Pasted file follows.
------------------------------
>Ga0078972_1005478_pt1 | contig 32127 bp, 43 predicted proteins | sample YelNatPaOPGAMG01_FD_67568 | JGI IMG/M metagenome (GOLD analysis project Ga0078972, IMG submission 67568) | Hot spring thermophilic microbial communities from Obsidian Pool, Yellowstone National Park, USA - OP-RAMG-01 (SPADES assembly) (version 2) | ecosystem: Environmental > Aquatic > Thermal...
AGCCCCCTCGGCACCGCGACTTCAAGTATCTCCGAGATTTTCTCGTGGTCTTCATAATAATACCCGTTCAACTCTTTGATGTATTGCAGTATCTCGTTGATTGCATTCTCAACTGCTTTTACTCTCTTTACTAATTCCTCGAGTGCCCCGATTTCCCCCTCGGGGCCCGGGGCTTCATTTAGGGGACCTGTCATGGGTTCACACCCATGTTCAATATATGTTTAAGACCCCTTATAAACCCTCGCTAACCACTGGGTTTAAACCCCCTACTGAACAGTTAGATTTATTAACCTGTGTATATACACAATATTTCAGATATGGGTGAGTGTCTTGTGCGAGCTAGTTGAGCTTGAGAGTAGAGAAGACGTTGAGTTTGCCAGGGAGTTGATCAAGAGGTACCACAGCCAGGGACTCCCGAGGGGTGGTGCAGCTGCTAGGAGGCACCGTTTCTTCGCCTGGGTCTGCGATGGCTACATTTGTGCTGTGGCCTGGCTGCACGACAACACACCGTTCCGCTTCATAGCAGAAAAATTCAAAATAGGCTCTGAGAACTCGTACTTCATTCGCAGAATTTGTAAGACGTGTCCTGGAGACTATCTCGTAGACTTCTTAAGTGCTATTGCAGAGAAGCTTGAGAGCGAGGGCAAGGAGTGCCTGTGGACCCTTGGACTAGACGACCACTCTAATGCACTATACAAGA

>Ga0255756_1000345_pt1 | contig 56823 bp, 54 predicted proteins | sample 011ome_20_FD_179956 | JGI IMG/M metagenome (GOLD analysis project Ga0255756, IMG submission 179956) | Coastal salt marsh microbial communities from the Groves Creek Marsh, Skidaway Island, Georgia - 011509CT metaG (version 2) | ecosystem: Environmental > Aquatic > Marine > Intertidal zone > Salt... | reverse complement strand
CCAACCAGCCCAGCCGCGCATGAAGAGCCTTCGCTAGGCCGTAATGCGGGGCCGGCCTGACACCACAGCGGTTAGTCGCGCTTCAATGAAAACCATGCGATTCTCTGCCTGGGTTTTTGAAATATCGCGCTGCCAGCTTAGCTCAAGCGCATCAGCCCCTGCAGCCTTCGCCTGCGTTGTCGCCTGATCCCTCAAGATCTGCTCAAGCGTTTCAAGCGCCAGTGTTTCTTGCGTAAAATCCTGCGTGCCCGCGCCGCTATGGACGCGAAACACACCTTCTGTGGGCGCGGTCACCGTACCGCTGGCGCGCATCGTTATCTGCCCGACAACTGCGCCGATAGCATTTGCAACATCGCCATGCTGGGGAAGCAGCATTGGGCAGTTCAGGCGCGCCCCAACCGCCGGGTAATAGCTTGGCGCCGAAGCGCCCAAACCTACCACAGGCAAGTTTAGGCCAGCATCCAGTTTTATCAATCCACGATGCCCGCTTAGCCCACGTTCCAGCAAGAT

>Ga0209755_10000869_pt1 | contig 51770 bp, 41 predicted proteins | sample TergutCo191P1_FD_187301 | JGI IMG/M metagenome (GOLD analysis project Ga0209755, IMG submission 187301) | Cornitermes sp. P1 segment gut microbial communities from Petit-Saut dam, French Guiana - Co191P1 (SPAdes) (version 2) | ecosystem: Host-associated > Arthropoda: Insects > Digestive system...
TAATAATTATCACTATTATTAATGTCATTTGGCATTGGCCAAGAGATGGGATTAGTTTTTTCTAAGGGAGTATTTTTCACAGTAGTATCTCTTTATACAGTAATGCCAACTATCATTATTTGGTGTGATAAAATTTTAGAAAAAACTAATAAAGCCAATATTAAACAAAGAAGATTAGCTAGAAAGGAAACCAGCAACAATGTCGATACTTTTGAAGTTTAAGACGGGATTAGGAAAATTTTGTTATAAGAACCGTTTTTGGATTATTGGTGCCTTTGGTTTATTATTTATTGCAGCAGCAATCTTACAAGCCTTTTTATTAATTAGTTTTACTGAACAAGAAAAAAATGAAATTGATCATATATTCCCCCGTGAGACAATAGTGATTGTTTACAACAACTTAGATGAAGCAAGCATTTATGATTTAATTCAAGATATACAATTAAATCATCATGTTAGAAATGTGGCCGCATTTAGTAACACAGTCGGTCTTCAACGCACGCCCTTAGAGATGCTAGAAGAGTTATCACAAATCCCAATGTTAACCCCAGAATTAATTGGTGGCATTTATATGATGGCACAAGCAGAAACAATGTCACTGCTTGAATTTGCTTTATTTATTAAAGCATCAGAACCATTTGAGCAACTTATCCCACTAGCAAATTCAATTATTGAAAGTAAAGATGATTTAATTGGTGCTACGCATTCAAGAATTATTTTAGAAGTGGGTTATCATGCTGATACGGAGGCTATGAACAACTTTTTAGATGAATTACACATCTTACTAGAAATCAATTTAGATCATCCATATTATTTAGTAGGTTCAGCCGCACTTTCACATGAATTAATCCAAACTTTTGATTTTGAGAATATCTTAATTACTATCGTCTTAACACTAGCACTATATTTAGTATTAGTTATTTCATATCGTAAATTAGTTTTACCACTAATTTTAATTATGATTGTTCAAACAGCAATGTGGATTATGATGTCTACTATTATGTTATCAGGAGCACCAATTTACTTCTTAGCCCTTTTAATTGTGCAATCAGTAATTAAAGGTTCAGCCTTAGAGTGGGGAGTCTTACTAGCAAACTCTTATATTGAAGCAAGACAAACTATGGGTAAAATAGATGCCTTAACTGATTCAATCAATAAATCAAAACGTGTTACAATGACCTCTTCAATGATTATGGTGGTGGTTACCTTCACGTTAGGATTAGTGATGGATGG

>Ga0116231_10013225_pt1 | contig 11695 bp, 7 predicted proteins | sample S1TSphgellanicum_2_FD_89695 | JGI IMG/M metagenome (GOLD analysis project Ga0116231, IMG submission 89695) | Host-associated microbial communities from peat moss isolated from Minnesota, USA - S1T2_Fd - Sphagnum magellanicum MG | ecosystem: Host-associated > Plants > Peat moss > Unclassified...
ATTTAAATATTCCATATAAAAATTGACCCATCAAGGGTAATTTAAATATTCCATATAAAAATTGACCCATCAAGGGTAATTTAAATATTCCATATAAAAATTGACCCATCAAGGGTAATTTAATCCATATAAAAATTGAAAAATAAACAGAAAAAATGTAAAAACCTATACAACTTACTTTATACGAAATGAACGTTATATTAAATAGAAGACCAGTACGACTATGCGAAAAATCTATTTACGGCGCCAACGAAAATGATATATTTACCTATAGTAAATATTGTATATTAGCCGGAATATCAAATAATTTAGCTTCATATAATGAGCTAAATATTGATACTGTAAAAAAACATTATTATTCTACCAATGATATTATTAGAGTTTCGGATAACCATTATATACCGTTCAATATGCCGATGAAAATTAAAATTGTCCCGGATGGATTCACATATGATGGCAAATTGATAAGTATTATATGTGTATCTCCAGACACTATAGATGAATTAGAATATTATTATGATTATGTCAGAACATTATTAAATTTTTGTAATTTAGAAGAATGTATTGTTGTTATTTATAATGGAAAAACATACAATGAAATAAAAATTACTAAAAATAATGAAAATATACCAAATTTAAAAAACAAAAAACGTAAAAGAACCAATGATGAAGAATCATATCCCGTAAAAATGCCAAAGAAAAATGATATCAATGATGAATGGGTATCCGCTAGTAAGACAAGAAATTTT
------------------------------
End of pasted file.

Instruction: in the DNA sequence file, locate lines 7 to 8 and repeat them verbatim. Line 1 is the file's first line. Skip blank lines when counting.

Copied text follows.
>Ga0116231_10013225_pt1 | contig 11695 bp, 7 predicted proteins | sample S1TSphgellanicum_2_FD_89695 | JGI IMG/M metagenome (GOLD analysis project Ga0116231, IMG submission 89695) | Host-associated microbial communities from peat moss isolated from Minnesota, USA - S1T2_Fd - Sphagnum magellanicum MG | ecosystem: Host-associated > Plants > Peat moss > Unclassified...
ATTTAAATATTCCATATAAAAATTGACCCATCAAGGGTAATTTAAATATTCCATATAAAAATTGACCCATCAAGGGTAATTTAAATATTCCATATAAAAATTGACCCATCAAGGGTAATTTAATCCATATAAAAATTGAAAAATAAACAGAAAAAATGTAAAAACCTATACAACTTACTTTATACGAAATGAACGTTATATTAAATAGAAGACCAGTACGACTATGCGAAAAATCTATTTACGGCGCCAACGAAAATGATATATTTACCTATAGTAAATATTGTATATTAGCCGGAATATCAAATAATTTAGCTTCATATAATGAGCTAAATATTGATACTGTAAAAAAACATTATTATTCTACCAATGATATTATTAGAGTTTCGGATAACCATTATATACCGTTCAATATGCCGATGAAAATTAAAATTGTCCCGGATGGATTCACATATGATGGCAAATTGATAAGTATTATATGTGTATCTCCAGACACTATAGATGAATTAGAATATTATTATGATTATGTCAGAACATTATTAAATTTTTGTAATTTAGAAGAATGTATTGTTGTTATTTATAATGGAAAAACATACAATGAAATAAAAATTACTAAAAATAATGAAAATATACCAAATTTAAAAAACAAAAAACGTAAAAGAACCAATGATGAAGAATCATATCCCGTAAAAATGCCAAAGAAAAATGATATCAATGATGAATGGGTATCCGCTAGTAAGACAAGAAATTTT